There are two keys to success in combating grasshopper infestations in the yard and garden: 1) work together as a neighborhood to treat as broad of an area as possible as soon as grasshoppers begin to move into yards from nearby open fields and rangelands, and 2) initiate control while grasshoppers are young. When grasshoppers become adults, they eat much more per day and can fly over treated areas.
Grasshoppers lay their eggs in undisturbed soil in the late summer and fall. Eggs hatch the following spring and the nymphs (young grasshoppers) walk until they find attractive vegetation to feed on. Grasses and forbs growing on open lands can satisfy their hunger early in the season, but as populations increase in size and non-irrigated plants dry with warming temperatures and reduced rainfall, the grasshoppers will move to where they can find lush, green plants to eat. This is when they become a pest in the landscape and garden. Consider these tips for control.
 • Mechanical and chemical methods can be used to control grasshoppers. Mowing a wide swath around borders of open fields can reduce migration of grasshopper nymphs walking across the mowed boundary. Insecticides should also be applied to boundaries between home yards and open fields, hedgerows, roadsides, drainage ditches and other weedy and unmanaged lands. In order to be effective, mowing and insecticide treatments should be initiated while grasshopper nymphs are small and before their developing wing pads are noticeable. 
 • There are three types of insecticide formulations that can be used for killing grasshoppers: baits, dusts and sprays. Baits consist of wheat bran combined with the insecticide, carbaryl, or a natural grasshopper pathogen, Nosema locustae. Baits should be spread evenly throughout the boundary habitat and grasshoppers will consume the bait as they forage. Baits selectively kill only grasshoppers and other foraging insects. They must be reapplied following rainfall or sprinkler irrigation. Examples of carbaryl bait brands include Lily Miller Grasshopper Bait, Sevin 5 Bait and Eco Bran 2 percent. Baits containing the natural pathogen include NOLO Bait Biological and Planet Natural Semaspore Bait.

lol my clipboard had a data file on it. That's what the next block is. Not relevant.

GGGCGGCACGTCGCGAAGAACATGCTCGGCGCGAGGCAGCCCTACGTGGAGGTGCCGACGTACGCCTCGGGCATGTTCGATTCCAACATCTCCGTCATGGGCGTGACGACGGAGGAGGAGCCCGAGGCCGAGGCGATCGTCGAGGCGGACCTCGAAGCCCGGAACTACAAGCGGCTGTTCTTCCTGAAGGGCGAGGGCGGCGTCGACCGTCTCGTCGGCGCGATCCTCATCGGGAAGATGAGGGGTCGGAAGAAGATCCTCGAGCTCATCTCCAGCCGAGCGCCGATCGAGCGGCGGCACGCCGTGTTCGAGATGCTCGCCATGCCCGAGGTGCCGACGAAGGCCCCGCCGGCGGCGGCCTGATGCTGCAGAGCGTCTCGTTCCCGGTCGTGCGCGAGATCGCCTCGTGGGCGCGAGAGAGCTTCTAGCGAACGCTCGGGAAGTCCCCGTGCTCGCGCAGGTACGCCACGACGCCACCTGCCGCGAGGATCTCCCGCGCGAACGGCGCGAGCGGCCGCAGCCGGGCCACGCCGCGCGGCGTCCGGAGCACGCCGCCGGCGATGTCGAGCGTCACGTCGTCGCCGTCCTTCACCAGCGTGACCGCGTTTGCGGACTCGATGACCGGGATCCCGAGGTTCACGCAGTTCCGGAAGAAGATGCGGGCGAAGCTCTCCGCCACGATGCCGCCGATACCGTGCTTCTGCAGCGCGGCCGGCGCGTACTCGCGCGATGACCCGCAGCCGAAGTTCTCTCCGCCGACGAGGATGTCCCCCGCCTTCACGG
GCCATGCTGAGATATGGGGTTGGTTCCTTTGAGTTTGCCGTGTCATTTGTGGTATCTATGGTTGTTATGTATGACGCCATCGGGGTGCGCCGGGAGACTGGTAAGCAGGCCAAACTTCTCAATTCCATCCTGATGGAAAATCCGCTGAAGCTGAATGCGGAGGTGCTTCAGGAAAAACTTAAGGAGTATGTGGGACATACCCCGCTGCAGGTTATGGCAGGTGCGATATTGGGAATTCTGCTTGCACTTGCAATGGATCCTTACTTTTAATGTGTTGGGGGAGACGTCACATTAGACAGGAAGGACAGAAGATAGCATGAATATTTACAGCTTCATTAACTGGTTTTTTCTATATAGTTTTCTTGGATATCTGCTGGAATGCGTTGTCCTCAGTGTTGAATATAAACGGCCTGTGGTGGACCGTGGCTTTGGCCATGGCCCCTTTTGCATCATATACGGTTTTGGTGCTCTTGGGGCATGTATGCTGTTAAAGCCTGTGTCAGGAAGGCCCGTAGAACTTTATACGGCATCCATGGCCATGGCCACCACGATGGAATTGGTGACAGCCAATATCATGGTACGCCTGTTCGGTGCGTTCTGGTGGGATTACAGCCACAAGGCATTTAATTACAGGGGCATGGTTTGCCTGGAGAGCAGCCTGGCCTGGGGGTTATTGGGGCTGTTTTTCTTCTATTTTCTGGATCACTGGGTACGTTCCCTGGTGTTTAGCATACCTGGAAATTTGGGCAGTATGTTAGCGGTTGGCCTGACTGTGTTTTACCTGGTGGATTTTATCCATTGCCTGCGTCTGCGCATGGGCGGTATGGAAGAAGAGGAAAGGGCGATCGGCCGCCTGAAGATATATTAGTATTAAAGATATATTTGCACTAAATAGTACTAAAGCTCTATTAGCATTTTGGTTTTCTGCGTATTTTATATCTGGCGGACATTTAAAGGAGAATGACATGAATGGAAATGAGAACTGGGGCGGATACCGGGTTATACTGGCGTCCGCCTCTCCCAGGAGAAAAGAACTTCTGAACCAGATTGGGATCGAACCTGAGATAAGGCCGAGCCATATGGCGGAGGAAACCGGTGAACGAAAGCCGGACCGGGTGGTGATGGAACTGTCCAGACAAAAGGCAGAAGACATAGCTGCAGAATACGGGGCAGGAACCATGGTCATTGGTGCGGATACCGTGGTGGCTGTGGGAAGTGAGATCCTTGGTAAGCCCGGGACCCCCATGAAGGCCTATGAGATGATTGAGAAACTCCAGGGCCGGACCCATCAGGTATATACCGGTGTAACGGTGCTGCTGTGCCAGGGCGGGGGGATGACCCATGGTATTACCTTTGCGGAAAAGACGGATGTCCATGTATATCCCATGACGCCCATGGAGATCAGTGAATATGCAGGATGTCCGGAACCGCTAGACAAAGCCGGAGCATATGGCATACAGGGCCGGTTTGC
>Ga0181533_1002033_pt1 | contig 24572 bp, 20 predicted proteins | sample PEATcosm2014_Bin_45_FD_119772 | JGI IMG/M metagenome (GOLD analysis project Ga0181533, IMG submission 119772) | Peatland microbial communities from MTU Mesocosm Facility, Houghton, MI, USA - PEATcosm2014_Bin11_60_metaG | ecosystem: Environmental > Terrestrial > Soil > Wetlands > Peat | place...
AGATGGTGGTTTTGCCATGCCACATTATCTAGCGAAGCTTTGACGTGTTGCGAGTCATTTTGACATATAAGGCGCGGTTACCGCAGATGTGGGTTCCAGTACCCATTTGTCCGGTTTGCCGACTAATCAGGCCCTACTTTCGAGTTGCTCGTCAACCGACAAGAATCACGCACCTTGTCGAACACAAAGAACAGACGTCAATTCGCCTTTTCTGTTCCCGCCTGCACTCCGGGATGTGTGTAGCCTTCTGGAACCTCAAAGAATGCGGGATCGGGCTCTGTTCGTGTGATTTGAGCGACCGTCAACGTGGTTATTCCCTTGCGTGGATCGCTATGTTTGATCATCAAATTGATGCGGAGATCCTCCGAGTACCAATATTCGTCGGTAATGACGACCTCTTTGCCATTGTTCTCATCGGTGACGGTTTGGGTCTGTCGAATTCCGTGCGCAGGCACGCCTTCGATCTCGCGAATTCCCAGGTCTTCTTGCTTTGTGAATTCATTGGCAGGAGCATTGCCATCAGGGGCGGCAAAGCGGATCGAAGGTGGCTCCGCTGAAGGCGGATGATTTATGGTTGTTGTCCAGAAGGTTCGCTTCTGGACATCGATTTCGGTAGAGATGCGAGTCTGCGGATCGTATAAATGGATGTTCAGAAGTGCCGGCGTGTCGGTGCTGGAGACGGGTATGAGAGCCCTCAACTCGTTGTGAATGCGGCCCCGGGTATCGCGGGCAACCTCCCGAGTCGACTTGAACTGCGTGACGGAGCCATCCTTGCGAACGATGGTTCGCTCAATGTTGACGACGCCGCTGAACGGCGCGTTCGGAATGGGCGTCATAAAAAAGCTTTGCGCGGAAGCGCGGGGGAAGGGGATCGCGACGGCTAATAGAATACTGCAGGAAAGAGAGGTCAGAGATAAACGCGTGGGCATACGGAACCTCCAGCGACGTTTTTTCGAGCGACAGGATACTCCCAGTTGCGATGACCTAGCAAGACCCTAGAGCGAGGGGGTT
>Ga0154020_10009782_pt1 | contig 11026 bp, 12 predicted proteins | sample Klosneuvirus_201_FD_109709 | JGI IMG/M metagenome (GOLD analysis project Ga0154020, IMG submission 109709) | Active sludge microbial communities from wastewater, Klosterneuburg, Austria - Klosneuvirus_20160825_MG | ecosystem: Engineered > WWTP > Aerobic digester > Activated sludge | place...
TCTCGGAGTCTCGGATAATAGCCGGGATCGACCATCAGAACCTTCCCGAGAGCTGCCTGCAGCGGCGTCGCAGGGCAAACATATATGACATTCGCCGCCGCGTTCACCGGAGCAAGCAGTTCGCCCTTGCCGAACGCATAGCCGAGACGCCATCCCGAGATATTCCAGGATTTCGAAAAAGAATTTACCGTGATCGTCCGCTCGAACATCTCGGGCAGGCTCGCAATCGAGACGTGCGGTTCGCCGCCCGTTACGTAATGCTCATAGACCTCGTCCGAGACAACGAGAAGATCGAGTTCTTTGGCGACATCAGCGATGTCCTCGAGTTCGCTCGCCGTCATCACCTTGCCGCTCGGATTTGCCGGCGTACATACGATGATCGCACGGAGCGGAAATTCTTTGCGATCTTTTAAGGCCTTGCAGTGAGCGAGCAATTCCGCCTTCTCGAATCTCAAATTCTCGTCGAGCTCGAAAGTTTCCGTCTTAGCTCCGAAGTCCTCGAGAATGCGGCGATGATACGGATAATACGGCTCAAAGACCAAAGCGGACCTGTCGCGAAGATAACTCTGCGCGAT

• Carbaryl (Sevin) is the only type of dust registered for home yard application. Dusts are easy to apply, but are more expensive than sprays and must be reapplied after rain or irrigation. A number of insecticide sprays that can suppress grasshoppers include malathion, permethrin (Spectracide, Bonide Eight, Basic Solutions), bifenthrin (Allectus, Brigade, Sniper and Talstar) and carbaryl (Sevin). Some spray products are not for use on edible plants and some are restricted to licensed applicators only, so be sure to read the product label before purchase and application. Sprayable formulations tend to be less expensive and can kill on contact and when grasshoppers eat the treated vegetation. Sprays are not selective and can kill beneficial insects, pollinators and other susceptible animals, so careful application and appropriate timing are important to protect non-target animals.
 • USDA APHIS offers assistance for grasshopper control on public lands. When grasshoppers occur in high densities, landowners may work together to receive state and federal aid to plan and conduct a cooperative management program. Contact your local Utah State University Extension or Utah Department of Agriculture and Food office for assistance with grasshopper management. For more information, see Utah Pests Fact Sheet: Grasshoppers, ENT 125-08 at

By: Diane Alston - Jul. 16, 2009